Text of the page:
Updated: Mar 10
I have played basketball my entire life. I fell in love with the sport when I was 8 years old and eventually turned it into a scholarship and an opportunity to further my education. I've played on teams that have cut down nets and I've played on teams that struggled to compete. I've been the best player on the team and I've been a role player. Through success and failure in basketball, I learned a lot about business. Now that I have a career, the similarities between the two are undeniable. The focus of this is going to be on basketball but it can be applied to just about any other team sport.
Talent doesn't equal success
Talent is certainly a great place to start but the word potential can be a huge burden on a person. Without the proper work ethic, talent is wasted. We can all think of examples of a teammate who had the skill set to be extremely successful but didn't see it pan out because of a lack of desire. The difference between mediocrity and greatness is often times the work you put in. Nothing is more frustrating to a coach or a manager than having someone who has all the skill in the world but refuses to put in the work.
Things go wrong. Deals don't go through, you miss sales goals, you lose games, you miss shots. More important than what actually happens is your response to the adverse situation. Very rarely in basketball does a team win a game without trailing at some point. You have to understand that there are ups and downs to the game. You've got to stay focused on the end goal. The true character of a person is not what they do when things are great, but rather what they do when with their back is up against the wall.
There are several styles of leadership out there. I'm not here to judge one versus another but what I can tell you is that I've been on teams with great leadership and I've been on teams with poor leadership. I've seen leaders completely lose the support of their teammates based on their actions and words on the court. I've also seen a team rally around a leader. The one thing I can say for sure about leadership is that understanding the impact of every behavior on the people around you is crucial. Lead by example.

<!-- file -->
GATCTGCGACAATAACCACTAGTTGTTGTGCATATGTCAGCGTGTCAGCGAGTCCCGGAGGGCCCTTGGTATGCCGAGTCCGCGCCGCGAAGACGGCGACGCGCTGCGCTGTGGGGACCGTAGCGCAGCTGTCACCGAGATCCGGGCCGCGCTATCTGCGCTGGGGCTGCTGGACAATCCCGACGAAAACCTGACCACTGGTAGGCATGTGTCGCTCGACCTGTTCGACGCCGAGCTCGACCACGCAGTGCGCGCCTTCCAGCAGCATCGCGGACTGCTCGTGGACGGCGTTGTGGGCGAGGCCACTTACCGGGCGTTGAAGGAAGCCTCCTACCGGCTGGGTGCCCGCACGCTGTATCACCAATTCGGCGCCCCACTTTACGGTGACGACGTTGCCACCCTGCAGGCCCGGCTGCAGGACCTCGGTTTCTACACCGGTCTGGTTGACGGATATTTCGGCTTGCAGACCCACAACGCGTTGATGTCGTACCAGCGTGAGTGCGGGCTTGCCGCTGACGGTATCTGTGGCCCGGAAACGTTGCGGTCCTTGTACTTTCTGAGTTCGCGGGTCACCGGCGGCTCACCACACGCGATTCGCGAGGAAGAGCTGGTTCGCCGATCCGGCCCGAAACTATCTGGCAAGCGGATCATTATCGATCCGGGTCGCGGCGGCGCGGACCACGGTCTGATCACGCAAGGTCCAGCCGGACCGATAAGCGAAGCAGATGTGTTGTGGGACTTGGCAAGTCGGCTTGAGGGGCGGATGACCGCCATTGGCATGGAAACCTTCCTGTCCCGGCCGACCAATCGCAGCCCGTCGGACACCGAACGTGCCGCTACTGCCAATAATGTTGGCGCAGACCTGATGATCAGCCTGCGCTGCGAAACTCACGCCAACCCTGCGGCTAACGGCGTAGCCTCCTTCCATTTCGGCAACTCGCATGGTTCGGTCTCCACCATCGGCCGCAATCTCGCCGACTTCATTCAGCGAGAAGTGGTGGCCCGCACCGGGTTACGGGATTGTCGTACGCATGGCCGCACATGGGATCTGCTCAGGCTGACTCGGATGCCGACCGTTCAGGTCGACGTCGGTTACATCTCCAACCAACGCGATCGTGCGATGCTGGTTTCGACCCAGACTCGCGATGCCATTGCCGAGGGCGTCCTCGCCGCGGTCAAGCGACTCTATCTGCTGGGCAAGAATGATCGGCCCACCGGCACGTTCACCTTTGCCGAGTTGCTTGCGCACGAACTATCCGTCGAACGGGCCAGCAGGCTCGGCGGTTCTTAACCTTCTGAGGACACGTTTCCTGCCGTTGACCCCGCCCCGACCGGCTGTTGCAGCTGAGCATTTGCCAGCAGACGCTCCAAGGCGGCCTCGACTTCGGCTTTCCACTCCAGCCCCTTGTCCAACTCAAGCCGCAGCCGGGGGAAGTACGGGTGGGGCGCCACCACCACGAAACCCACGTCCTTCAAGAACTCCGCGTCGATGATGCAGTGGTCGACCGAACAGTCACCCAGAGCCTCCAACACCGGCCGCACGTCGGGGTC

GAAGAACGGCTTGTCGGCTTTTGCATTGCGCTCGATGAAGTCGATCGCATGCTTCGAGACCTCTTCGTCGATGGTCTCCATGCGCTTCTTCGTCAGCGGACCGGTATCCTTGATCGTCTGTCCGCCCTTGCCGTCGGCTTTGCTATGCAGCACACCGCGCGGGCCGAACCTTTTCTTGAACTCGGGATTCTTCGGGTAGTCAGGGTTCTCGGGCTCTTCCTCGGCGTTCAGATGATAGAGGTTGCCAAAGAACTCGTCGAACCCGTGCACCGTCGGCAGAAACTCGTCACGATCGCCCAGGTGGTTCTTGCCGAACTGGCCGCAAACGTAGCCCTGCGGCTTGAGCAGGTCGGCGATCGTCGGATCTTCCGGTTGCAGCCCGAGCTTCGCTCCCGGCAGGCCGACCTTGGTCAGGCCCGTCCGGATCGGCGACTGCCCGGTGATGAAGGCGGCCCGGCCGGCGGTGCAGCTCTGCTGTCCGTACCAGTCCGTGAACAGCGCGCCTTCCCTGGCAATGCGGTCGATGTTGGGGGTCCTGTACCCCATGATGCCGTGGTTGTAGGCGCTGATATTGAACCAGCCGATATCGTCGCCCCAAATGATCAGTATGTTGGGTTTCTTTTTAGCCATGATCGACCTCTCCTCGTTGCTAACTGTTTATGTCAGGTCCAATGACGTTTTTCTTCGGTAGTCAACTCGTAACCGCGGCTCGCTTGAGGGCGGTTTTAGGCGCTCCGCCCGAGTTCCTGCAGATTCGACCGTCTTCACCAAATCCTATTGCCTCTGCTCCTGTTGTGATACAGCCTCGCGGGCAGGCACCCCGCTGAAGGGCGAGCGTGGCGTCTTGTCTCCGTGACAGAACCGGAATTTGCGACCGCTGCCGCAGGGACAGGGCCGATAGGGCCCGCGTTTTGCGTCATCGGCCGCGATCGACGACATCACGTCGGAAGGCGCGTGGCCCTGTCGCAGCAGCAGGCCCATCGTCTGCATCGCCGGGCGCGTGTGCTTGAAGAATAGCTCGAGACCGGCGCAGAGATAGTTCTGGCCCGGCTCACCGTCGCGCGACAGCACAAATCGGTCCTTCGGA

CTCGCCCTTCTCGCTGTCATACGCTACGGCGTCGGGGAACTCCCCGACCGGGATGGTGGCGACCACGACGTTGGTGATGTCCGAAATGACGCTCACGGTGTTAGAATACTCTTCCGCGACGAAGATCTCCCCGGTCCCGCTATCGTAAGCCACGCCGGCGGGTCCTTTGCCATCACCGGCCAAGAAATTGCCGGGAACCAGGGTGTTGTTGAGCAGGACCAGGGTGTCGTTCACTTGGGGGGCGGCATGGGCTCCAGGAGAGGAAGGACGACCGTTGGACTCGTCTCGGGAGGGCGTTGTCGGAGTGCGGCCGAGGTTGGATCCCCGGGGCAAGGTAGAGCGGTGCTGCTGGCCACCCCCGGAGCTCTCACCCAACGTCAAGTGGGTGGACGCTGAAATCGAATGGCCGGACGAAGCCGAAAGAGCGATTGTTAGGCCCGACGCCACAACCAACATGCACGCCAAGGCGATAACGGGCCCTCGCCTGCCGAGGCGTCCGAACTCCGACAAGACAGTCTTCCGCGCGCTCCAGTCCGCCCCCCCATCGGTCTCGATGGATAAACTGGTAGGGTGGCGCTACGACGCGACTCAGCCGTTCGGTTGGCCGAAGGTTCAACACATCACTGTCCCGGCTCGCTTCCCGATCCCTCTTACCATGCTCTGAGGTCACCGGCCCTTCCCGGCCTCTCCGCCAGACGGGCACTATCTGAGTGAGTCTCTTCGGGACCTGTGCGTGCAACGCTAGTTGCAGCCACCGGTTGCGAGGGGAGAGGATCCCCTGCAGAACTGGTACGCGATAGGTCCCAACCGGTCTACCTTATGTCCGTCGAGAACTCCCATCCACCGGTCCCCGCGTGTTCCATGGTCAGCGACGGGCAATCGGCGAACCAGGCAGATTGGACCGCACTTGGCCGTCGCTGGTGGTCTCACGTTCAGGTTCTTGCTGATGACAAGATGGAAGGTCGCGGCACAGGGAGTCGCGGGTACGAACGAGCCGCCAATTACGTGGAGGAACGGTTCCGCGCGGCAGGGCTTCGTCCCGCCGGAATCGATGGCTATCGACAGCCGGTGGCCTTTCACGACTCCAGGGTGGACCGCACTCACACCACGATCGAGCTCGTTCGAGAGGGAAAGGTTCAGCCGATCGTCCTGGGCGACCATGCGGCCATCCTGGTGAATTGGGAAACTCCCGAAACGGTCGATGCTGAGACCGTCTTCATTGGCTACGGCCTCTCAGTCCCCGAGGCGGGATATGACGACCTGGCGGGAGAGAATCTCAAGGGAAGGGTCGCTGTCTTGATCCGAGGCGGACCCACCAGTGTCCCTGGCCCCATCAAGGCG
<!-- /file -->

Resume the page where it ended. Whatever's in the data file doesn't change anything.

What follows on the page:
Everyone wants to win but not everyone is willing to do everything it takes to win. When you look at every successful team in basketball there are unsung heroes that do things that may not show up on a stat sheet. For example, setting good screens will help a team score but often goes unrecognized. When you look at a successful business you'll see the same thing. Successful teams in any situation are like a car. Some parts are more important than others but they are all necessary for the car to work properly. Being selfless for the betterment of the team is key.
Trust your teammates
Even in a game of pick-up basketball where you've never played with the other 4 players on your team, you have to put some trust in their ability. You can't do everything on your own. If you don't trust your teammates, your team will fail. Each team member may have a different role to fill but you have to instill confidence in them by empowering them to get the job done. Along with trusting your teammates comes the responsibility to fill your role on the team. You don't want to be the weakest link in the chain. Your teammates are relying on you just as much as you rely on them.
I could go on about the benefits of playing basketball and team sports in general. It truly helps in developing people into contributing employees in the workplace. Also, I could write a completely separate post about the benefit of being a collegiate athlete but I'd really like to hear from other athletes about what they learned from playing a sport growing up.